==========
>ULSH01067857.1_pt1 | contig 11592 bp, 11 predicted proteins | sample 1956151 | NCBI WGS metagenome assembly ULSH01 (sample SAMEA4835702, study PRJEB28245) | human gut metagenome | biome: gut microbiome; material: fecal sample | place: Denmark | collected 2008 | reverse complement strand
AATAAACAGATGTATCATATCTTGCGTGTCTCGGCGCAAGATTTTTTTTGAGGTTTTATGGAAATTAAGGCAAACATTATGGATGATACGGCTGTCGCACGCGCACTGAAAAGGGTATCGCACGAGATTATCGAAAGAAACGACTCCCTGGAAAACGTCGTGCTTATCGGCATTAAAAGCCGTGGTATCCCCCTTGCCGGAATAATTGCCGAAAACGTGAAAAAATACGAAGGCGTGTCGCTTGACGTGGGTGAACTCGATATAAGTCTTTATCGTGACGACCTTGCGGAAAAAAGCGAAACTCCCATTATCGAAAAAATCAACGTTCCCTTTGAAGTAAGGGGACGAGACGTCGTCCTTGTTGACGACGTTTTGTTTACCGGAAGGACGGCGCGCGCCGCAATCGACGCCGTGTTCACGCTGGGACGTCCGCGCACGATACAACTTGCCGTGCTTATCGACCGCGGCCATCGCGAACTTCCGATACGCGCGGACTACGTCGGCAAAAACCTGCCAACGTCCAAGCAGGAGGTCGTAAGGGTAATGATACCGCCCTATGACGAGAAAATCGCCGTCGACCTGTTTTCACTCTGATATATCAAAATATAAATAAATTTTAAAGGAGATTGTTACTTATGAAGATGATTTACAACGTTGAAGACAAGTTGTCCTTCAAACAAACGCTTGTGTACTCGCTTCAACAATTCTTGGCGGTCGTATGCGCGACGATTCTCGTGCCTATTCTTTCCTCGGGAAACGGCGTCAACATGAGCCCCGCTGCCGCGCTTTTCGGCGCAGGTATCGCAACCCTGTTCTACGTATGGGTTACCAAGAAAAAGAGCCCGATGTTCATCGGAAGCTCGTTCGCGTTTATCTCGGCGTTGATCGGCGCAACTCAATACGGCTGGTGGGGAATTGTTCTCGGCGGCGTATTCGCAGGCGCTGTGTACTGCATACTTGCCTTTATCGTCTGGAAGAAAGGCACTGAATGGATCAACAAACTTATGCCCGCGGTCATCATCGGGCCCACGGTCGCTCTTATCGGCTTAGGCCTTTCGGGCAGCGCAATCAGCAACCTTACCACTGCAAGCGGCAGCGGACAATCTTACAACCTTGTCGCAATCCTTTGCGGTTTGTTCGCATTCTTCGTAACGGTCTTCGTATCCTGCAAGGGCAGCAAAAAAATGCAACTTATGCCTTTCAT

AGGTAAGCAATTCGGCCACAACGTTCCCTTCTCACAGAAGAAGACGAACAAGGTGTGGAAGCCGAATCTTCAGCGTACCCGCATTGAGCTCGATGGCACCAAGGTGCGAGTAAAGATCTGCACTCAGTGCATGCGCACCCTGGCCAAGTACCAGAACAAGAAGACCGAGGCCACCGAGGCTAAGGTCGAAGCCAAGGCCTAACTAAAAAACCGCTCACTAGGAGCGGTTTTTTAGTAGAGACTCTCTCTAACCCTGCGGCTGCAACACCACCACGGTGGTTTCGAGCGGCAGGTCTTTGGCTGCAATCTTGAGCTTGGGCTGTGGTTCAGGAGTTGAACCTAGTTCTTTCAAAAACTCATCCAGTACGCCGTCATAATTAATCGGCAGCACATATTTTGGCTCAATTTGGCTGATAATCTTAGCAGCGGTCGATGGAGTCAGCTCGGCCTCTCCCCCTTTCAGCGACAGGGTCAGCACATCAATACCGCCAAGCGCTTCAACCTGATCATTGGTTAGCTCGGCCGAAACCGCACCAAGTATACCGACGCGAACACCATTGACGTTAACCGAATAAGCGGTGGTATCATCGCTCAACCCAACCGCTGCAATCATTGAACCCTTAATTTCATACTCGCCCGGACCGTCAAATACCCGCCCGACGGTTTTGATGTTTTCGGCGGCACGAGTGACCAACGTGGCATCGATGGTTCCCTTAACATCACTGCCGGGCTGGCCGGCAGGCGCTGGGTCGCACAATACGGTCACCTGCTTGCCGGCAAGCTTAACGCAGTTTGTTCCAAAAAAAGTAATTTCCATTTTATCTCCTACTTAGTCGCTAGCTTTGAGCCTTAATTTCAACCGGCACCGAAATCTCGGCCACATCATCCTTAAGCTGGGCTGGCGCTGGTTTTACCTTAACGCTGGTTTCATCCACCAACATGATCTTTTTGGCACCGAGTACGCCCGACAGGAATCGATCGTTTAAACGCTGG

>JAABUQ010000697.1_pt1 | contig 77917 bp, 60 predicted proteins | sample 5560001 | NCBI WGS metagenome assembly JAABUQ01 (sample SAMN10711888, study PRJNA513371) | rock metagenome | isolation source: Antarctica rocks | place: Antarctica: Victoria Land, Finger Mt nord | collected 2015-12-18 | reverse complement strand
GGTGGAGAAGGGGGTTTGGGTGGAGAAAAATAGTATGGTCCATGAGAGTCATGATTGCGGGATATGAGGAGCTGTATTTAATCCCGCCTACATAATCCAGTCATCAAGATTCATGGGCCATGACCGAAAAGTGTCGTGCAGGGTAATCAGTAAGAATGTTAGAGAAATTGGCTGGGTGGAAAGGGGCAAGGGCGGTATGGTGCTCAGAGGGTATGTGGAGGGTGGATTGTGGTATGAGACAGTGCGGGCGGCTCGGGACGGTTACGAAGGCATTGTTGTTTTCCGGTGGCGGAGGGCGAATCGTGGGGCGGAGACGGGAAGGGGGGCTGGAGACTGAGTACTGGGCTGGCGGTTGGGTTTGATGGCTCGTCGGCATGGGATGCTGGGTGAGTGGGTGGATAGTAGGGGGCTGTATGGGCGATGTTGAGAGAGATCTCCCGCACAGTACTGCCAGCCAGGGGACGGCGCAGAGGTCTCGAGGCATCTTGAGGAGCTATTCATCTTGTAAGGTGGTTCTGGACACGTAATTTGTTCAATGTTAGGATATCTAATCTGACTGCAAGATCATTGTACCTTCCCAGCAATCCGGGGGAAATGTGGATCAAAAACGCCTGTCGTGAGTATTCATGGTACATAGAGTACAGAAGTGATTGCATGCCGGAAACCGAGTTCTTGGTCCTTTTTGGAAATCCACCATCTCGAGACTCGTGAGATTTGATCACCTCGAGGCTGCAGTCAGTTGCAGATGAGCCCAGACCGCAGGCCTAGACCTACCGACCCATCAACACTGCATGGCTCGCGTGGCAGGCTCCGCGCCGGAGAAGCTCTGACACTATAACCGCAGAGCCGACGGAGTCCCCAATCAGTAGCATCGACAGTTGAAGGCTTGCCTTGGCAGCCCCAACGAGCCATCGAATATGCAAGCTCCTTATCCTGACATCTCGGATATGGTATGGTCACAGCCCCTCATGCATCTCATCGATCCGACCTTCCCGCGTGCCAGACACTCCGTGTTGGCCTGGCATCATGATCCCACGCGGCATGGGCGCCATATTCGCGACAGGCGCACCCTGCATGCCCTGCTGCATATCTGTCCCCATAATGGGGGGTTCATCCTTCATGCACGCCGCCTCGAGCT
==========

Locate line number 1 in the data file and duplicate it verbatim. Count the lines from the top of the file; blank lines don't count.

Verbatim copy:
>ULSH01067857.1_pt1 | contig 11592 bp, 11 predicted proteins | sample 1956151 | NCBI WGS metagenome assembly ULSH01 (sample SAMEA4835702, study PRJEB28245) | human gut metagenome | biome: gut microbiome; material: fecal sample | place: Denmark | collected 2008 | reverse complement strand